Because there were no featured readers, the night was entirely open mic.  There were enough us to have a nice variety of poems, but few enough of us that we could fit in two rounds of open mic.  Readers include Minnie Warburton, J.P. Cashla, Devon Taylor, Brian Smith, Rocky Jones, myself, and a couple other folks whose names I cannot remember.  I started with the two poems of mine that appear in issue #2 of the Free State Review, "I Was Priest to Your Confession" and "The Potato Eaters," and finished my first round with "In Memory of Aunt Shirley."  In round 2 of the open mic I read "Skimino," "Claudia Greets Me in the Morning," and "When I Pray, I Will Lay Down Words." 

I enjoy the opportunities to share my poems, get some feedback, and in the process get a sense of what works in a poem and what might need revising.  Given that the general rule is that you're not supposed to provide context and background for each poem and, instead, just read it, I get a good sense of when context needs to be provided within the body of the poem. For instance, in "In Memory of Aunt Shirley," after I finished reading, I wasn't sure it was clear that the photo of Aunt Shirley and Aunt Barbara Lee was taken by a street photographer.  I mention Aunt Barbara Lee's suspicion of the photographer, her guarded stance, but I'm not sure it was clear why she was guarded given that usually individuals know the person taking the photo.  I might need to revise that portion of the poem.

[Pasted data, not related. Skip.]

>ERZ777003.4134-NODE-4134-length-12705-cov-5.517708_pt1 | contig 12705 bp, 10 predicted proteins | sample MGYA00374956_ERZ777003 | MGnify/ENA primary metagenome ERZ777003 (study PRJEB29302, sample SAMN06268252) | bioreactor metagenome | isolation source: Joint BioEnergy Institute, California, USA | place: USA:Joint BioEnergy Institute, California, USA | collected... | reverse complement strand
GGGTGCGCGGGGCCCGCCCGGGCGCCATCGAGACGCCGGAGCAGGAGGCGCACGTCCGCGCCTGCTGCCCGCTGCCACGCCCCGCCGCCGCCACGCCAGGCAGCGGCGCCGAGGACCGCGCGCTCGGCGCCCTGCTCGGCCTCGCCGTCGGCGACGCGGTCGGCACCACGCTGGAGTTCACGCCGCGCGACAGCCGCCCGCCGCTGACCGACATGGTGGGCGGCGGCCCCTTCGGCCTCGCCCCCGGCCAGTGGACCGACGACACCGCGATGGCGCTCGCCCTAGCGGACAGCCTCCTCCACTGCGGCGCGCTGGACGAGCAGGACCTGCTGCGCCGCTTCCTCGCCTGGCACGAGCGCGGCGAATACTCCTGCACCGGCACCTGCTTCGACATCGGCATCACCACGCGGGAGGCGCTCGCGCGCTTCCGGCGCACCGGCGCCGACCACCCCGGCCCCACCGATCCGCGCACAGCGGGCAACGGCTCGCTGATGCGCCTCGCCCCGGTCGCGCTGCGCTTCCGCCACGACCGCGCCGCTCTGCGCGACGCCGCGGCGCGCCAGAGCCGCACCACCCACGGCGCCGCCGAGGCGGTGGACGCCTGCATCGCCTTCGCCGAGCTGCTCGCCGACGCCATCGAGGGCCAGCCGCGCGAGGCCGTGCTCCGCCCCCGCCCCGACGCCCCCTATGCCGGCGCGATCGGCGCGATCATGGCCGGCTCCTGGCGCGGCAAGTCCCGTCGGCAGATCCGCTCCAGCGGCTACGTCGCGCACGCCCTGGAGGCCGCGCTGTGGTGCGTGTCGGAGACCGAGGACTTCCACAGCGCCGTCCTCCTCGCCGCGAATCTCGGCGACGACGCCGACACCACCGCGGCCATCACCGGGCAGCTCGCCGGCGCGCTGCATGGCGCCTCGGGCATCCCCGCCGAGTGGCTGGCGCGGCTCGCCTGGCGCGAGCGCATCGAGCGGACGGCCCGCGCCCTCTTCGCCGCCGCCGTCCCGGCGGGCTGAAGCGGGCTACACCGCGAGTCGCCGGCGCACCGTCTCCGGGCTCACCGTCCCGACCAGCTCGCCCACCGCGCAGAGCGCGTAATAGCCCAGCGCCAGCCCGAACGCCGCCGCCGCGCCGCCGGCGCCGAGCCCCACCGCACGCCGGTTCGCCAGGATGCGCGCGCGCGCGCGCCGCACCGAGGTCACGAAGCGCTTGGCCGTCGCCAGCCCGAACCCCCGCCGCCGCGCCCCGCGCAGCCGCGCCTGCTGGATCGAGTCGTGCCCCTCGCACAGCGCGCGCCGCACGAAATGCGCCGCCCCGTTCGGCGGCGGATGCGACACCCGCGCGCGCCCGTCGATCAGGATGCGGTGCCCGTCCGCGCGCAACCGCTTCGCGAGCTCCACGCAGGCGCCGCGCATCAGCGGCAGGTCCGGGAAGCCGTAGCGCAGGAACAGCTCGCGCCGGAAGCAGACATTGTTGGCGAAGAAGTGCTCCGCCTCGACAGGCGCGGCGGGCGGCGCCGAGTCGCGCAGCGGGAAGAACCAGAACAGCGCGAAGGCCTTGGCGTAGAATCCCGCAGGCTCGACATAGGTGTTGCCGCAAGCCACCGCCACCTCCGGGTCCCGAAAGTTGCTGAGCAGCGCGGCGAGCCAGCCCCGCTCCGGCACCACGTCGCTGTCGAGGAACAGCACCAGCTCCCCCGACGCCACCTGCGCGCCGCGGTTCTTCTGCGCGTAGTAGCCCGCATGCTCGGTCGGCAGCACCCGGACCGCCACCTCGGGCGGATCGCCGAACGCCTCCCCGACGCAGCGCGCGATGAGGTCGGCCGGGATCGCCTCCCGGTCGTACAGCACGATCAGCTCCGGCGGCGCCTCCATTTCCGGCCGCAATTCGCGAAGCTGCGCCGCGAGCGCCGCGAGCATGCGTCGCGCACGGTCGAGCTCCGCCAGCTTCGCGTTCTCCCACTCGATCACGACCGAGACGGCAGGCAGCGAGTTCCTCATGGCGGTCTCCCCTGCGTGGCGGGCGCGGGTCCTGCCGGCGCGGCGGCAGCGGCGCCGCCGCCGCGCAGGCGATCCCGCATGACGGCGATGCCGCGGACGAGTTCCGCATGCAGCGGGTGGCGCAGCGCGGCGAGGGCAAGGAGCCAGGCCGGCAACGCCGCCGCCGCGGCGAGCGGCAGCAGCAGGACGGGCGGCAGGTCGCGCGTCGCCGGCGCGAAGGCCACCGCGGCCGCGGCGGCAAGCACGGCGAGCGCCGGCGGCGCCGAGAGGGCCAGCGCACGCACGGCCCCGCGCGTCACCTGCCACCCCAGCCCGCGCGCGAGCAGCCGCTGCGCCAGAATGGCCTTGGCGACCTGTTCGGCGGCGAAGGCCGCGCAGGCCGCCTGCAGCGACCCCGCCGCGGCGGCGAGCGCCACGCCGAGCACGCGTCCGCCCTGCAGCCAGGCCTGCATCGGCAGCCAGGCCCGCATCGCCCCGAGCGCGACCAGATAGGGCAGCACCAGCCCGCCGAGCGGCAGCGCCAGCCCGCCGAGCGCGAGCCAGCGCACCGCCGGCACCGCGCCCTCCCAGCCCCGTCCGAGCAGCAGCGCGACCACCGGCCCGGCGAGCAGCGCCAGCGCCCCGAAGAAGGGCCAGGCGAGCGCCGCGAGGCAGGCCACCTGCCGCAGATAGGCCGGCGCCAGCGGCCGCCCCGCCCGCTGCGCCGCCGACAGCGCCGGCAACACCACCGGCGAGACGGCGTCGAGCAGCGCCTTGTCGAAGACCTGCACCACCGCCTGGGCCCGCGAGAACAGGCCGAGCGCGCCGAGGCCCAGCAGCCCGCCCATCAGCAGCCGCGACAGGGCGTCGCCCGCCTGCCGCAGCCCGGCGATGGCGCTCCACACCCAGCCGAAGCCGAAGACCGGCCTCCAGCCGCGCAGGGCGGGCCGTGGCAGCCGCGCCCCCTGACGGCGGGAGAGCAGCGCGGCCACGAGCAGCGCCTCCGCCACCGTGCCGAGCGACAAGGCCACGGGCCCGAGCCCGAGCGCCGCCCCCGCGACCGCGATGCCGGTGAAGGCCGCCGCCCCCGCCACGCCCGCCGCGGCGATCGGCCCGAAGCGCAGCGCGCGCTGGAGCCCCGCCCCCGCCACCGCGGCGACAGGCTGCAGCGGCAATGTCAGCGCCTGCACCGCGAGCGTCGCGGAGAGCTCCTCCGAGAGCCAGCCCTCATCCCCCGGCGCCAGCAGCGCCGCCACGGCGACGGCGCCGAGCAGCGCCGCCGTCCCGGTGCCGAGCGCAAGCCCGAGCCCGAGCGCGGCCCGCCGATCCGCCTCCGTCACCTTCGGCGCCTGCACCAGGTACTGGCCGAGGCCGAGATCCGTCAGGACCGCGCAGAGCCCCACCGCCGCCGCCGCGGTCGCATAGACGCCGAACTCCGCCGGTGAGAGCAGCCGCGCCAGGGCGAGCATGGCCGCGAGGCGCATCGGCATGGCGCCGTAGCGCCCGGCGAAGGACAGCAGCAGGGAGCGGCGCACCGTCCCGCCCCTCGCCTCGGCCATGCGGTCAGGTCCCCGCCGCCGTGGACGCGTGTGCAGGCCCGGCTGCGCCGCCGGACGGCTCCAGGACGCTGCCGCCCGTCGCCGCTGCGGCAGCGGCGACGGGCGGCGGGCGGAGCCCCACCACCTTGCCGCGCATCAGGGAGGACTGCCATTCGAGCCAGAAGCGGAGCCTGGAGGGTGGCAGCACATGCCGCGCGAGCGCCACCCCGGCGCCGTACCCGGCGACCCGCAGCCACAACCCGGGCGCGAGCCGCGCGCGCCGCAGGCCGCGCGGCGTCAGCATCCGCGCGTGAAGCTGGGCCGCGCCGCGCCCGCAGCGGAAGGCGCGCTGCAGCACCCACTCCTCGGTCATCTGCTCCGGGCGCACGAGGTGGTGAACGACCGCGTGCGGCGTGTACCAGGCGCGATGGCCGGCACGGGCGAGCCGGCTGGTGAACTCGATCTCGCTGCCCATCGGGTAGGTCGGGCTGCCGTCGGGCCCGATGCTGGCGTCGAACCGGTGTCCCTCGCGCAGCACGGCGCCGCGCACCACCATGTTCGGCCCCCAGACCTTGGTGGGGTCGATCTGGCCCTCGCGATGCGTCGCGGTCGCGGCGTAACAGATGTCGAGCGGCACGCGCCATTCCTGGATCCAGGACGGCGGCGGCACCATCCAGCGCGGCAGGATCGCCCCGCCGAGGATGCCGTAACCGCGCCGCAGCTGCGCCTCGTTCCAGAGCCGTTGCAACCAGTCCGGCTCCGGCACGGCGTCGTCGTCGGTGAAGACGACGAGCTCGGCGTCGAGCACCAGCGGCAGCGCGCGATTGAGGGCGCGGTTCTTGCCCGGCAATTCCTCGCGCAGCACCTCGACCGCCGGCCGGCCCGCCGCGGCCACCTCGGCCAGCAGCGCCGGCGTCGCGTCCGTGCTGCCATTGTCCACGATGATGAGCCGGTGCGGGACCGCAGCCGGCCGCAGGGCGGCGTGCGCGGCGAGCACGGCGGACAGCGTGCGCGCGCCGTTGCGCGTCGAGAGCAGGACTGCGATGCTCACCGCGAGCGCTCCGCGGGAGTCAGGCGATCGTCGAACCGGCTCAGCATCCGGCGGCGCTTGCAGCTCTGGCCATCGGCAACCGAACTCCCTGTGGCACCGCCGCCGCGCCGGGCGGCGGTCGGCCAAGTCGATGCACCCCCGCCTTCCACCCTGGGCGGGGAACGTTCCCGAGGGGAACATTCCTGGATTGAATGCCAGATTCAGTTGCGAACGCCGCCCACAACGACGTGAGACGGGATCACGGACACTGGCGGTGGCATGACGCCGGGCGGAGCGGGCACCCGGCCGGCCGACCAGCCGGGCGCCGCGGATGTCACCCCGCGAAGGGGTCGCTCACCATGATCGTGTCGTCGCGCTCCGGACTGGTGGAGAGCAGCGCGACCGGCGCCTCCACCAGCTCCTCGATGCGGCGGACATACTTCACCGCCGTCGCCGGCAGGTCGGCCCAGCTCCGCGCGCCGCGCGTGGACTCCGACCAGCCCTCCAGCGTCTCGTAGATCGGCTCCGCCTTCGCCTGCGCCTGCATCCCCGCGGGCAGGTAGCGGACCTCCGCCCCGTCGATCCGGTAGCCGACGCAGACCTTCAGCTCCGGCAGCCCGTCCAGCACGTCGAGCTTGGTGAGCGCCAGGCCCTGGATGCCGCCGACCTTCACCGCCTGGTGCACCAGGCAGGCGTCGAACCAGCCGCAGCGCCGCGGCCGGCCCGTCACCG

I really like the Annapolis poetry scene-- lots of good poets who produce an eclectic mix of work, but always entertaining.  In addition to the Evil Grin series, Rocky runs another series that meets on the fourth Friday of each month.  There is also the Spiral Staircase series, organized by Dan Kagan, which meets on the third Sunday of each month at 49 West coffeehouse.  I've been a regular at that series.  My resolution for 2013 was to get out and read publicly on a regular basis.  Dan's series helped me get into the local poetry scene and meet that goal.  And, in the process, I've met a lot of good local poets and become part of that community.